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More...... my best guess without checking is that we used THHN. And yup, it's not outdoor rated. So, if I buy 50 feet or so of THWN, re-pull through the conduit, that might solve the problem. Jesus, what a pain in the arse, I hate pulling wire..... How do you guys who pull wire all the time ease the process? I've see sprays, etc. What is the best approach? Thanks all, I think you've helped me pinpoint the likely culprit...... R
 
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Old 02-20-18, 01:05 PM
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First thing is to replace the EMT as itís not rated for underground use, PVC is your best bet with THHW.
Sorry for the bad news.
Geo
 
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Old 02-20-18, 01:11 PM
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Virtually all THHN is dual-rated THWN, so I'm not convinced that's your problem. A skinned wire during installation could certainly be the problem. If the EMT runs underground it might have collapsed and cut the wire - EMT is not for underground use. I'd also be willing to accept it's just a matter of condensation and high humidity causing the occasional GFCI nuisance trip. It only takes a tiny droplet of water forming in the right place to kick it off -- entirely possible in an unconditioned outbuilding during a heavy rain.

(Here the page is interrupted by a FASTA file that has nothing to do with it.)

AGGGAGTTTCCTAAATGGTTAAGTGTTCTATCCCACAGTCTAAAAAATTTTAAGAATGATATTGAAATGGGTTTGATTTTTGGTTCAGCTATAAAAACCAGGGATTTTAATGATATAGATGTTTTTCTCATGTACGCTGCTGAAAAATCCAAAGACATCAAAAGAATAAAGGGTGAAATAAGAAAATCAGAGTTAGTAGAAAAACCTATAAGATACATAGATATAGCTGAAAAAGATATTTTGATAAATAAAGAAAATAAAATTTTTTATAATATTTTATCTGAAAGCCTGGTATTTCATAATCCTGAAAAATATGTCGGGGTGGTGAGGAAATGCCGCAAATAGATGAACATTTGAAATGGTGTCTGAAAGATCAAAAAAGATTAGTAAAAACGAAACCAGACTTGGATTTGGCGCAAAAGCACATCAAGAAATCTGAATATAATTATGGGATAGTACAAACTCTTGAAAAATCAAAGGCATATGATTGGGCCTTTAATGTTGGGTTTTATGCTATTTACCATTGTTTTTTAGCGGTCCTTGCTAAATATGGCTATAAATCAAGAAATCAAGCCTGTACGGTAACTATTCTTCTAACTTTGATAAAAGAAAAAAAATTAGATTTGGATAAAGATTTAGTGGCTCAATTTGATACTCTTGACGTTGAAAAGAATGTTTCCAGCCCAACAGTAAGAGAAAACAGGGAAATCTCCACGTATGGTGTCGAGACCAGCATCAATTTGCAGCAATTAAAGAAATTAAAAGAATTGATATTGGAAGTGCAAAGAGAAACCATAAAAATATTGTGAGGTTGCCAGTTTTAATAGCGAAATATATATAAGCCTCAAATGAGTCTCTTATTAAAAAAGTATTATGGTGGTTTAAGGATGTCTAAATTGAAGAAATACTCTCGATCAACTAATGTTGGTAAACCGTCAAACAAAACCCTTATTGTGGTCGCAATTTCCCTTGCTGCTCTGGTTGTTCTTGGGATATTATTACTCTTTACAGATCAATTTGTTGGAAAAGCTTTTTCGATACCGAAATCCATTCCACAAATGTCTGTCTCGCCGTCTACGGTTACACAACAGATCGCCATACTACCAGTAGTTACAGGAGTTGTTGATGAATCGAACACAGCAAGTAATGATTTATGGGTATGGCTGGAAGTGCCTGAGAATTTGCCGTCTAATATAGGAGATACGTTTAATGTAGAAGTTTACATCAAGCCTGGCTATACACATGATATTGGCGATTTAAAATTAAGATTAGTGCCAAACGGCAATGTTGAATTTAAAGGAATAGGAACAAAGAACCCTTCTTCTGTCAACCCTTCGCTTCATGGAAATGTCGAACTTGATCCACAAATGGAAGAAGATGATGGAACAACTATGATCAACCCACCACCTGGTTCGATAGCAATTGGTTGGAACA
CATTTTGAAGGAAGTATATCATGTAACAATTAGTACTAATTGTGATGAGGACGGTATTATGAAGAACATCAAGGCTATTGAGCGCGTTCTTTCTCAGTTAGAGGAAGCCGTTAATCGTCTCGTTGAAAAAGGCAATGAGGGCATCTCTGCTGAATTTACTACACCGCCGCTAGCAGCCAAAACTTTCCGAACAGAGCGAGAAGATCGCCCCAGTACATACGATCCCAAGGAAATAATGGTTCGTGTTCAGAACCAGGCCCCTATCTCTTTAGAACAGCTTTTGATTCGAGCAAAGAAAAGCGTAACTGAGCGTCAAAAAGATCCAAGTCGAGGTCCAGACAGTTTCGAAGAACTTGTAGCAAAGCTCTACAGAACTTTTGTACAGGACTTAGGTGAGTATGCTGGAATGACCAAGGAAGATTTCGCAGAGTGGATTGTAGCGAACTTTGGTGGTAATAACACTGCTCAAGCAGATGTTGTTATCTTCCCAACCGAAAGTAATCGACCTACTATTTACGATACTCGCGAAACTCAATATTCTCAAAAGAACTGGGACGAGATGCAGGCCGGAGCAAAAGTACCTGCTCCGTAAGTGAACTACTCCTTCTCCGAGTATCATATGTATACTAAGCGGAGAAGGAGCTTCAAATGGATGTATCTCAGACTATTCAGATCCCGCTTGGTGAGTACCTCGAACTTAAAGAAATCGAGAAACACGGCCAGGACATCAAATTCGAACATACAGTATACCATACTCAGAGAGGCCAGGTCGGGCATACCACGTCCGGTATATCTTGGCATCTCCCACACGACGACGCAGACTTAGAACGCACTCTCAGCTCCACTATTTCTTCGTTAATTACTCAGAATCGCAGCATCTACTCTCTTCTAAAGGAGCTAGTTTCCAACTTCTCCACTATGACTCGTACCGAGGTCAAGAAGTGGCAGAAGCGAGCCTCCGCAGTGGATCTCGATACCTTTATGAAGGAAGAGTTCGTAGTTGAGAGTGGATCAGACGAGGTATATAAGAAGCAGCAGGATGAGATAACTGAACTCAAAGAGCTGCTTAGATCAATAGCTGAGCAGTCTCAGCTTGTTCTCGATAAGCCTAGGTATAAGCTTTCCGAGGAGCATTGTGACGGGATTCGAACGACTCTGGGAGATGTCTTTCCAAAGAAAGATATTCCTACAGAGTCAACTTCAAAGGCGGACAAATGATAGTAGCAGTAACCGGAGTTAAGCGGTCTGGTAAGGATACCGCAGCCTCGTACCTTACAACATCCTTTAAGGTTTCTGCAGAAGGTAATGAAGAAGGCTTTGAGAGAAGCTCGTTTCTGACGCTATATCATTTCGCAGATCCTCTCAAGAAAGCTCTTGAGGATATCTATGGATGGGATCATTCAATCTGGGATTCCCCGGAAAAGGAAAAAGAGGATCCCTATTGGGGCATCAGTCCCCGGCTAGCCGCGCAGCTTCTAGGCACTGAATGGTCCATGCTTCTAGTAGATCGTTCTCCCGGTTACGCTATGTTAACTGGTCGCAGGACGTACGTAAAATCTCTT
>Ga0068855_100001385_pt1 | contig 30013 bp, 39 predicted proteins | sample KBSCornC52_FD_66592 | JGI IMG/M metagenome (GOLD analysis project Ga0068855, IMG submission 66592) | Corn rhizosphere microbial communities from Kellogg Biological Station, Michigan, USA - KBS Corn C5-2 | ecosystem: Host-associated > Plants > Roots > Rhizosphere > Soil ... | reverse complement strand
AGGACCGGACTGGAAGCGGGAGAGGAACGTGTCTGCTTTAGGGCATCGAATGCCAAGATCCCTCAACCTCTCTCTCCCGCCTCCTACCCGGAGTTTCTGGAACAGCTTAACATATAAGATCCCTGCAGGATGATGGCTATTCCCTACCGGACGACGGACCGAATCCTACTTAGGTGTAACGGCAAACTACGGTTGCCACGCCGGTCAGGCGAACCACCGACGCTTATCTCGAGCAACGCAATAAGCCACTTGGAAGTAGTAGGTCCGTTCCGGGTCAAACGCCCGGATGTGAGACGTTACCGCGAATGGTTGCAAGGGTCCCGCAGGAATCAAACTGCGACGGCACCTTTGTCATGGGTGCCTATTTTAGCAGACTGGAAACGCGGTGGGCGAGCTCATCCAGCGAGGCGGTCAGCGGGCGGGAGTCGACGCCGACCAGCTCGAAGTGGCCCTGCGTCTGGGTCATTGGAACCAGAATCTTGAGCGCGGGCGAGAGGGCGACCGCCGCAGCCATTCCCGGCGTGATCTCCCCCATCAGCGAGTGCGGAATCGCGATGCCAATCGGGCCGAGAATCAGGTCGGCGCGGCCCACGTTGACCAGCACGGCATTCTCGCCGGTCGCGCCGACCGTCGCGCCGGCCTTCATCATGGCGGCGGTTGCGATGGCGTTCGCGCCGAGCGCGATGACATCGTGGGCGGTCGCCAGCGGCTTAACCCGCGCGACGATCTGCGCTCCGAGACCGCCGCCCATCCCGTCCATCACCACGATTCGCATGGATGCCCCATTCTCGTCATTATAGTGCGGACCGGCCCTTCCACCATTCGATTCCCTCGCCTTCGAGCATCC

Pulling wire is best done as a two man job unless you have a high quality spool rack, one guides the wires in and applies wire lube while the other smoothly pulls the tape or twine. You can get pulling lube in the electrical aisle of the hardware or bigbox - it will make a big difference.
 
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Old 02-20-18, 02:59 PM
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Ugh, yeah I was fearing that as this thread developed..... (sigh) Okay, well, gotta do it right. Will dig up the old EMT (thankfully it's only about 50 feet, and not terribly deep maybe 18 inches) and will install PVC with new THHN/THWN as recommended. Not the end of the world, just a PITA and a long weekend of digging and back-filling. And since I am replacing the conduit the pulling will be much easier, as I can feed it through sections before I glue them together (thumbs up!). This has been very helpful, and I suspect this is the problem - condensation forming in the metal EMT and a couple of areas where the insulation has been scraped or nicked = GFCI trip. Thanks all, will report back in a few weeks after I do the dirty work and we get a good rain storm. Cheers R
 
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Old 02-20-18, 05:22 PM